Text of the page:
Imo its more about priest spells beeing completly OP.


    No, they don't have any ability to regenerate health, or prevent health loss. The total amount of health damage you've taken, so far as I understand it anyway, is a fixed ratio of how much stamina damage you've taken, regardless of how much stamina has been regenerated.

    • Like 2

    The best I've come up with is still:

    • Make Dex give improved recovery time/action speed
    • Make Per govern Accuracy as Dex does now
    • Make Res give a chance at avoidance (convert enemy glances to misses and hits to glances on the low end, an inverse accuracy/evasion stat if you will)


    These seem reasonable.


    Are we all largely agreed that, right now, it feels like the first three stats are the combat stats, and the last three stats are the conversation stats?

    • Like 2
  13. I do sort-of agree that this is a bit too buggy to be released as a beta, even though that seems like a silly thing to say.


    The reason is that right now most of the threads reporting bugs and discussing (okay, arguing in many cases) mechanics are really all gated around a handful of major bugs that largely make those bug reports and discussions irrelevant, because the experience that people are talking about is too heavily influenced by those few bugs.


    There are large aspects of the game that are meaningfully testable as things stand, but right now most of the reports and discussion around them are getting lost in the flood of people going over the same few things again and again. I feel like this either means that somebody at Obsidian will have to spend days rifling through it all, or it will simply all be ignored until the incoming volume has reduced.


    Maybe it would have been like that regardless; I really don't know. I did get a very different feeling from the WL2 beta though, like it was really ready to fully test and make specific detailed bug reports, and that there was real value in doing so. I guess part of that came from their having a dedicated bug-tracker, whereas having just the normal forum feels like we're not actually beta-testing, but we've just been thrown a preview, like a child 'helping' with the housework.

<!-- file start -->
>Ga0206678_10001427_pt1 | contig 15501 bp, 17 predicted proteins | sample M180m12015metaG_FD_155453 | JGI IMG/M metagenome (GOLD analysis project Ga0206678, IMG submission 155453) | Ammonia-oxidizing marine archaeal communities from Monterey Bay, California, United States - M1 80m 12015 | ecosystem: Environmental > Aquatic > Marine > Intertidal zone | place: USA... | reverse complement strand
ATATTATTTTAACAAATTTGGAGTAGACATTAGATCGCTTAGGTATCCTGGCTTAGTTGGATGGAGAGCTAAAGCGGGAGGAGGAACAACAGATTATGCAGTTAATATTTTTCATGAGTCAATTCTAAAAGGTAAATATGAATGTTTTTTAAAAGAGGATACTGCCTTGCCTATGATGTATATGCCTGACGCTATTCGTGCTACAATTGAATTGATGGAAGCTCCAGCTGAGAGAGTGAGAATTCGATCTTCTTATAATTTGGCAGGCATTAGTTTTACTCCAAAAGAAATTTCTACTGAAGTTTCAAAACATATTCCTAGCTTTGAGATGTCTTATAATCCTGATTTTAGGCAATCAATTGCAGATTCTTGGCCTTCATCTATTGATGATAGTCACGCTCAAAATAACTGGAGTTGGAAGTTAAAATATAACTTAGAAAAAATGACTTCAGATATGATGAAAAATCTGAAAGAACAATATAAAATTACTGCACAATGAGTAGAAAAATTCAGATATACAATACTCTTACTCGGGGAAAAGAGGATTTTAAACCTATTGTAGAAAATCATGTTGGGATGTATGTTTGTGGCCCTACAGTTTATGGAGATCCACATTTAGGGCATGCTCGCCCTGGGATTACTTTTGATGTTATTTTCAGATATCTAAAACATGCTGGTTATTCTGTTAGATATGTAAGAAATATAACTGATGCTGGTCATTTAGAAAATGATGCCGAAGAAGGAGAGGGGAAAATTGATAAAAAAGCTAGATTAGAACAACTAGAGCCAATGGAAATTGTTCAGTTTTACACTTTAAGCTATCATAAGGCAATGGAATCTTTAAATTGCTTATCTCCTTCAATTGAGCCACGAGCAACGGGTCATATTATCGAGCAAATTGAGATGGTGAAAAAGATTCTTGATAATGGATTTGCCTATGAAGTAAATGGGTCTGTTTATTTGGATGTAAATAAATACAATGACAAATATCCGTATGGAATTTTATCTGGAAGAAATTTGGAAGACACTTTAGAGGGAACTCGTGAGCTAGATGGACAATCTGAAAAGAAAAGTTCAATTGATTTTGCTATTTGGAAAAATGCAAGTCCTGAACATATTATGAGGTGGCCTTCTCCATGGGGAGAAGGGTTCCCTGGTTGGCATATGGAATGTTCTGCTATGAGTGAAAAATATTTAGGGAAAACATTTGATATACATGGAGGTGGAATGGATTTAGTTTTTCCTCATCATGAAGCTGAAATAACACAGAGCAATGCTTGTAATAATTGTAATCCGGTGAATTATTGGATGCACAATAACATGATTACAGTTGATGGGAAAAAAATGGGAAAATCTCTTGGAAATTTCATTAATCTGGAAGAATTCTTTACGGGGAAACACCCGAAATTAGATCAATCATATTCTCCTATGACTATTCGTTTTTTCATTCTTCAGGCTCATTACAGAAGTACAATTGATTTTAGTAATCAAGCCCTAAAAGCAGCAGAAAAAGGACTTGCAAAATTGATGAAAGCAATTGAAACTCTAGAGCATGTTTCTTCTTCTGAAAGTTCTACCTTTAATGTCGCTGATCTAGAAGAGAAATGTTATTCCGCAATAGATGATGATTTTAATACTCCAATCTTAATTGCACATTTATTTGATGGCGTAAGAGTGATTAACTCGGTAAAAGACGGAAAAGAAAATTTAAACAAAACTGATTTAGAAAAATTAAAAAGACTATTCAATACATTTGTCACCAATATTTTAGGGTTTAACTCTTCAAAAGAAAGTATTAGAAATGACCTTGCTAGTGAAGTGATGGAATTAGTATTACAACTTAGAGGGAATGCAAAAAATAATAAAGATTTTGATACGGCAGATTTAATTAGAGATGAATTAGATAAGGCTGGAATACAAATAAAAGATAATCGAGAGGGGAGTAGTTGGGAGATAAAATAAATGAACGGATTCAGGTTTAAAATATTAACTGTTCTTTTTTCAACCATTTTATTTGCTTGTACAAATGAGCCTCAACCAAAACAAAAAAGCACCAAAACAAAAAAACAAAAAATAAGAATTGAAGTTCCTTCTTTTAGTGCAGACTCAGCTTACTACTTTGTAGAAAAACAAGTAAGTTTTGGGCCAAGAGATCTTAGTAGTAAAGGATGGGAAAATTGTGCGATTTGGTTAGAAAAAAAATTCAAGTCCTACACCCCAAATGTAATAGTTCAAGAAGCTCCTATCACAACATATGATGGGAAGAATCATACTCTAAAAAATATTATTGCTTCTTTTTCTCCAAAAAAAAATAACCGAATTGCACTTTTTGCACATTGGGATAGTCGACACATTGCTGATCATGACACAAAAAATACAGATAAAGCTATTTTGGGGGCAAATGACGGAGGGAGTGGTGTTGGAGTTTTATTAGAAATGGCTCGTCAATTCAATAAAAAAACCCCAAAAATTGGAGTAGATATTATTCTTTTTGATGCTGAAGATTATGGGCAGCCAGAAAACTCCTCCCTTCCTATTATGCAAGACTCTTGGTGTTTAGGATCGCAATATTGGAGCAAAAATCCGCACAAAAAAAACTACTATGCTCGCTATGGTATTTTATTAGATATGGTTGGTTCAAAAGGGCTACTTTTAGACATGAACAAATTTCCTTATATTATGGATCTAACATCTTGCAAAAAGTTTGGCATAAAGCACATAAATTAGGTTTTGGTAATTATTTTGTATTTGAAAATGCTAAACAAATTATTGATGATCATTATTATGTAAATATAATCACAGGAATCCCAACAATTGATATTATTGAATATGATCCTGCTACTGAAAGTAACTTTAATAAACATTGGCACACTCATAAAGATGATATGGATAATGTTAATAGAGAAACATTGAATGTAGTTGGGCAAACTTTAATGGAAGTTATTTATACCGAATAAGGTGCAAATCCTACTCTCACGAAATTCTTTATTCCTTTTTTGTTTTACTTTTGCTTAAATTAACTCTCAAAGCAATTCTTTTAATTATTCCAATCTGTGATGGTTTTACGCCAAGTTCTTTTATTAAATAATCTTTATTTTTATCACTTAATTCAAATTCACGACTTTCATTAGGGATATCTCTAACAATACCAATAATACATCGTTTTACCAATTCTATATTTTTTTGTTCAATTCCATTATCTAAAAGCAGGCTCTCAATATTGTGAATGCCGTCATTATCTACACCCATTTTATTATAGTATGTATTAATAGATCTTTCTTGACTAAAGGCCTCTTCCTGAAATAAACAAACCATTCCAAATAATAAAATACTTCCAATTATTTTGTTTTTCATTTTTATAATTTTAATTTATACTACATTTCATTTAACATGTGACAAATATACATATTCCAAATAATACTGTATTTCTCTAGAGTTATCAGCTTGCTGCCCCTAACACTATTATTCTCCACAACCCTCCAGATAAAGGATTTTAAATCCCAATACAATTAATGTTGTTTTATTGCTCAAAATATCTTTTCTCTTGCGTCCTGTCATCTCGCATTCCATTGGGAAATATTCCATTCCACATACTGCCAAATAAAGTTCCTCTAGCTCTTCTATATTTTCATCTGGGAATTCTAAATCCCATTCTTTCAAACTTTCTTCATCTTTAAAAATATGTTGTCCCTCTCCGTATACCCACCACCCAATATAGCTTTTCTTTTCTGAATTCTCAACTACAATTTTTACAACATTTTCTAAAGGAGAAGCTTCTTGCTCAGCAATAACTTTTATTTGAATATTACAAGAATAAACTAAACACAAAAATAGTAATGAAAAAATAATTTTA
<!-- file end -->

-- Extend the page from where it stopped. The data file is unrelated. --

14. Even though the "no bad builds" policy of making all attributes equally important for all classes sounded somewhat good on paper, I think its execution has proved a failure.


    'No bad builds' has been a design goal of most RPGs, MMOs, and ARPGs for years, and thus far the only times it has been successful has been when the games are simplified to the point that there are no builds, or at least no meaningful differences between them, like the way classes work in WoW now.


    Diablo 3, in particular, had 'every build should be viable' as one of its principal design goals, and despite a team of hundreds (thousands? the credits went on for about 45 minutes), an unimaginably vast expenditure of money, and several years of playtesting and tweaking, it failed at that goal as completely as it is possible to fail.


    At this point, whenever a game designer says 'no bad builds', what I actually hear is 'I have unrealistic expectations'. It's always a good idea; it's never a good implementation.

    • Like 14



    It's not fun to throw some magic tin suit and a magic pig sticker +3 on my PC Paladin and cut him loose auto-attacking linebacker style while the wizards go to work with all their spells.

    That's your opinion, and if that's what you think I suggest you play with a different class that better suits your preferred play-style. That's a part of why the IE games were so great; they allowed a variety of different play styles.


    If you don't like the PoE style of classes and encounters then I suggest you play a different game that better suits your preferred play-style.


    For God's sake, why do people have to take it down to this level of trolling? For shame.